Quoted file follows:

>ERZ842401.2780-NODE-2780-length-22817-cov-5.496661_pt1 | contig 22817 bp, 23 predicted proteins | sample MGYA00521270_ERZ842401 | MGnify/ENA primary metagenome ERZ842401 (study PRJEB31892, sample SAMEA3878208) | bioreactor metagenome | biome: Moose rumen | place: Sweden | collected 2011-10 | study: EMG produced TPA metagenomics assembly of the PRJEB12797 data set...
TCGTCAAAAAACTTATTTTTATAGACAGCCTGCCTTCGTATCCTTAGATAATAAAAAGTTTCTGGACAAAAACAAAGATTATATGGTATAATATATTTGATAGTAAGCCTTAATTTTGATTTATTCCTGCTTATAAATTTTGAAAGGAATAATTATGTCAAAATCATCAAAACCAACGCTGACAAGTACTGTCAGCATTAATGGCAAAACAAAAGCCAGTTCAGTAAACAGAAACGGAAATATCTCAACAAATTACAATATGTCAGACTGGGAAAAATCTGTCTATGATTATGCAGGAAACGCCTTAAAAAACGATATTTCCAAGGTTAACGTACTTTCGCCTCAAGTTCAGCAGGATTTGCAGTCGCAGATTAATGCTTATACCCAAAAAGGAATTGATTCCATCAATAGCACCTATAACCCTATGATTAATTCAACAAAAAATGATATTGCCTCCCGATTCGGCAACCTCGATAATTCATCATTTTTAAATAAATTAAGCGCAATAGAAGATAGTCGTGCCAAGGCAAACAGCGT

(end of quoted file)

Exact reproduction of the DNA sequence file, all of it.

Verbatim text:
>ERZ842401.2780-NODE-2780-length-22817-cov-5.496661_pt1 | contig 22817 bp, 23 predicted proteins | sample MGYA00521270_ERZ842401 | MGnify/ENA primary metagenome ERZ842401 (study PRJEB31892, sample SAMEA3878208) | bioreactor metagenome | biome: Moose rumen | place: Sweden | collected 2011-10 | study: EMG produced TPA metagenomics assembly of the PRJEB12797 data set...
TCGTCAAAAAACTTATTTTTATAGACAGCCTGCCTTCGTATCCTTAGATAATAAAAAGTTTCTGGACAAAAACAAAGATTATATGGTATAATATATTTGATAGTAAGCCTTAATTTTGATTTATTCCTGCTTATAAATTTTGAAAGGAATAATTATGTCAAAATCATCAAAACCAACGCTGACAAGTACTGTCAGCATTAATGGCAAAACAAAAGCCAGTTCAGTAAACAGAAACGGAAATATCTCAACAAATTACAATATGTCAGACTGGGAAAAATCTGTCTATGATTATGCAGGAAACGCCTTAAAAAACGATATTTCCAAGGTTAACGTACTTTCGCCTCAAGTTCAGCAGGATTTGCAGTCGCAGATTAATGCTTATACCCAAAAAGGAATTGATTCCATCAATAGCACCTATAACCCTATGATTAATTCAACAAAAAATGATATTGCCTCCCGATTCGGCAACCTCGATAATTCATCATTTTTAAATAAATTAAGCGCAATAGAAGATAGTCGTGCCAAGGCAAACAGCGT